“In my end is my beginning,’’ T. S. Eliot wrote, and that described the concert with which David Hoose and the Cantata Singers concluded their 2011-12 season at Jordan Hall Saturday. The six selections on the program - all by American composers who, like Eliot, are associated with New England - offered a multitude of beginnings and endings. The imaginative lineup even encompassed a sonata for piano four hands and no chorus - a piece that, odder still, was split by intermission.
Titled “In Thoughts, Our Dreams,’’ the evening began with “Invocation,’’ Charles Fussell’s 1996 setting of a poem by May Sarton, here in Hoose’s arrangement for chorus and two pianos. The text rises from the dark earth, “deeper than seed or birth,’’ to “primeval candor’’; the chorus invoked while the two pianists, David Kopp and Rodney Lister, paused to consider.
Earl Kim’s “Some Thoughts on Keats and Coleridge’’ (1990), an a cappella choral work set to lines by those two Romantic poets, was a kind of four seasons, the many comings and goings wreathed in smoke and shadow. Here the Cantata Singers were lusciously bittersweet. Kim’s “Scenes From a Movie, Part 3: The Twenty-Sixth Dream’’ (1996), for baritone, chorus, and two pianos, was less successful. The text, from Rainer Maria Rilke’s “Aus dem Traumbuch,’’ is chilling, but Mark Andrew Cleveland struggled to give the unidiomatic-sounding translation a satisfying shape.
Harold Shapero wrote his Four-Hand Sonata for Piano in 1941, when he was still a Harvard undergraduate, as a piece to play with classmate Leonard Bernstein. It’s a motoric bit of urban claustrophobia that recalls Stravinsky’s Capriccio for Piano and Orchestra; you can practically see the pelvic displacements of Balanchine dancers. Kopp and Lister gave it a modern, architecturally clear reading with little swing or jazz. No explanation was offered as to why the first movement was played before intermission (between the two Kim selections) and the second and third movements after.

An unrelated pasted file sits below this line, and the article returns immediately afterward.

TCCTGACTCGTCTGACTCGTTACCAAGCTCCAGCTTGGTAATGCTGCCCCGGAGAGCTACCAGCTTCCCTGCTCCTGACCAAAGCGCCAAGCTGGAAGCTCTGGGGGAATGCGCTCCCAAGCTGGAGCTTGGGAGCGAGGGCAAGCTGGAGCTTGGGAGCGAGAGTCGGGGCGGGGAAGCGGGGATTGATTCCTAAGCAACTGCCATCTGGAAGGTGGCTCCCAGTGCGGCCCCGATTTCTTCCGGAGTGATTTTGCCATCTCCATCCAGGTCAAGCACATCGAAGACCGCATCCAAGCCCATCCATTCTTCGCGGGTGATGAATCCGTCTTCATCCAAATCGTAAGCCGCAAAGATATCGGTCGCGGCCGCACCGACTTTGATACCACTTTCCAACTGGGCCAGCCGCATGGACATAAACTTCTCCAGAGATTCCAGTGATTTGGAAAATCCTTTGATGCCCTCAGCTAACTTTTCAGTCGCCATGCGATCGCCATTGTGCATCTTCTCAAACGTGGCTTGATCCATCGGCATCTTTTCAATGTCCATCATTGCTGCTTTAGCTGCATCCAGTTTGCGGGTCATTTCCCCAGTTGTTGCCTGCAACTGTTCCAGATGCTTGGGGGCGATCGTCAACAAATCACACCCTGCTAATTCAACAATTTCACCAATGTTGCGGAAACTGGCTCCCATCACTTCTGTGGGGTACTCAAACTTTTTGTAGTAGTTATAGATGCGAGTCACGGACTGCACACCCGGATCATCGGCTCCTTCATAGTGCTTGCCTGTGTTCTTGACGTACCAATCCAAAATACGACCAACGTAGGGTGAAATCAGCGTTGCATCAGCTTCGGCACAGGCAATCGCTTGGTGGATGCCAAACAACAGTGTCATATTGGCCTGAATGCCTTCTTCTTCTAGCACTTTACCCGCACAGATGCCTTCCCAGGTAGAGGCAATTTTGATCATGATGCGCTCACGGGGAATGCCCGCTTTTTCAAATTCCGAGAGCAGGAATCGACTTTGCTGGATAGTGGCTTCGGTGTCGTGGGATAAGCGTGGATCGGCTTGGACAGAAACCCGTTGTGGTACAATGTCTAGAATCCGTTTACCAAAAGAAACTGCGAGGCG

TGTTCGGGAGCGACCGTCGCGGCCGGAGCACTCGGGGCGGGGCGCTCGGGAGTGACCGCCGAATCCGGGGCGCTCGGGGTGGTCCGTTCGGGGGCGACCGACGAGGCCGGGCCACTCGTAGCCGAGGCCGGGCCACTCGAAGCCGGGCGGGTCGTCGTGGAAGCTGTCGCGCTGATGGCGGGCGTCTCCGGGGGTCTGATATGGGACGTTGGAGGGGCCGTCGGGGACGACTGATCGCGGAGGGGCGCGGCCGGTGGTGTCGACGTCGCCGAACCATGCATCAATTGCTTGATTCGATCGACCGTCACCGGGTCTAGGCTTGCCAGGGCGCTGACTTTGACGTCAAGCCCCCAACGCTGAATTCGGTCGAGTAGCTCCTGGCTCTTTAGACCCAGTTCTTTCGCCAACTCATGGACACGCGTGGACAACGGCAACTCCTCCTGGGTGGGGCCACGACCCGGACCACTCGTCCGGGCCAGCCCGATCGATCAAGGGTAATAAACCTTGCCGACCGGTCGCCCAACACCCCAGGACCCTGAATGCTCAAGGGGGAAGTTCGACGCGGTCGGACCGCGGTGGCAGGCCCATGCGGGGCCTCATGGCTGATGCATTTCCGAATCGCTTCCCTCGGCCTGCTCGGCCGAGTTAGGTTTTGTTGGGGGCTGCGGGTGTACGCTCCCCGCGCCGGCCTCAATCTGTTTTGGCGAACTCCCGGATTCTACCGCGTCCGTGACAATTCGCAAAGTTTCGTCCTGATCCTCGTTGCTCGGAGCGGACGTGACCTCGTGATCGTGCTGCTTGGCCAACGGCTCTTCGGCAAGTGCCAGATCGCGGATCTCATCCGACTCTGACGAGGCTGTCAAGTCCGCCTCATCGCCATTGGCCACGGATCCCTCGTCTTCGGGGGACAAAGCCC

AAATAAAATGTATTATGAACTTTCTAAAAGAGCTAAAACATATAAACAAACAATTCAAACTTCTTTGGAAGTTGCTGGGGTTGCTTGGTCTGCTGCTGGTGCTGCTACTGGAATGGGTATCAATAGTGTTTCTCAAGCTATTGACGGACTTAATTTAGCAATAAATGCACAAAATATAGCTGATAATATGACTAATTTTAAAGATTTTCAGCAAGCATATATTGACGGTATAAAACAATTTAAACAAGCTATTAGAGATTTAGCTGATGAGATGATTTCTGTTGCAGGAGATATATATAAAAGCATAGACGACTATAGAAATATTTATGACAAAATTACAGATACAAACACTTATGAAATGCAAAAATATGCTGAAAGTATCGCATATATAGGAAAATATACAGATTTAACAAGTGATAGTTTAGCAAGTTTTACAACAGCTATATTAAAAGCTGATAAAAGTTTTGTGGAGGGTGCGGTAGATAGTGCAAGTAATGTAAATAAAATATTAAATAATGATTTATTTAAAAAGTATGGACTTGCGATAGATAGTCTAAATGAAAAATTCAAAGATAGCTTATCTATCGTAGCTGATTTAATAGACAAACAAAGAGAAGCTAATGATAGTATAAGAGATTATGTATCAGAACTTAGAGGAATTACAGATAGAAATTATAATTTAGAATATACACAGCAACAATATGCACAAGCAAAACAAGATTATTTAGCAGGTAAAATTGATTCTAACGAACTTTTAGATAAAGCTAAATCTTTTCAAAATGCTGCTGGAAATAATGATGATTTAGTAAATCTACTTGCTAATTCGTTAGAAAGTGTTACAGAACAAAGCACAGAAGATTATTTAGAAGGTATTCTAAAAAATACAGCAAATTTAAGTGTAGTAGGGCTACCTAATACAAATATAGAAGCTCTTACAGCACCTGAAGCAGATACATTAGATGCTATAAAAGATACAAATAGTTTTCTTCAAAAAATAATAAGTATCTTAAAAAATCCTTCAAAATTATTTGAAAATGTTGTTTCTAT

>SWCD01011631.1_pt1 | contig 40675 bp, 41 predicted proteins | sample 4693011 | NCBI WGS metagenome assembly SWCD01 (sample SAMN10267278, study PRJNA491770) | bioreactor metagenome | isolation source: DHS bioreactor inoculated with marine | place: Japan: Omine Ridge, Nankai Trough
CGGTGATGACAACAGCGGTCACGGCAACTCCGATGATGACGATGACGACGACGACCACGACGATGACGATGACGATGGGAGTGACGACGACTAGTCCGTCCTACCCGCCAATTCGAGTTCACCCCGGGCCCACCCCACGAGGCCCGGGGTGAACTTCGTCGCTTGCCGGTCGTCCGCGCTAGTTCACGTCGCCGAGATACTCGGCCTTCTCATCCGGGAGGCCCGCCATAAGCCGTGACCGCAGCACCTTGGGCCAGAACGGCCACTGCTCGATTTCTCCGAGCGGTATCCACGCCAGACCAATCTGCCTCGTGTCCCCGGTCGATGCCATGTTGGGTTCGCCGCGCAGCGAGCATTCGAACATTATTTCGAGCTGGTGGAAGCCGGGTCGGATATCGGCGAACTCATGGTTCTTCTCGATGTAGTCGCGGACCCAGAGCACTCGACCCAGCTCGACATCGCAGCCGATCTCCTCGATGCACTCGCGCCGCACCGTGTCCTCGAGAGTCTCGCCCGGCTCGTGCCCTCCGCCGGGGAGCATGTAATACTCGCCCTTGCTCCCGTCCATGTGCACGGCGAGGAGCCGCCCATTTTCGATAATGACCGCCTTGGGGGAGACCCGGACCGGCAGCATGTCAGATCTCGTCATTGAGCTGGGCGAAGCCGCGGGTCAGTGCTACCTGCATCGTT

Lister also appeared on the program as a composer; his a cappella “The Annunciation’’ (2002) opened the second half of the evening, and it was four minutes of ethereal beauty. The piece draws on W.H. Auden’s long poem “For the Time Being,’’ lines that echo Eliot’s “Ash-Wednesday’’ (“The garden is unchanged, the silence is unbroken’’); the chorus seemed timeless.
Aaron Copland’s “In the Beginning’’ (1947) provided a fitting ending, a setting of Genesis 1 and 2:1-7 for mezzo-soprano and chorus. Janna Baty and the singers reigned by turns in majesty. The only mishap was the omission of the last 11 verses from the program book.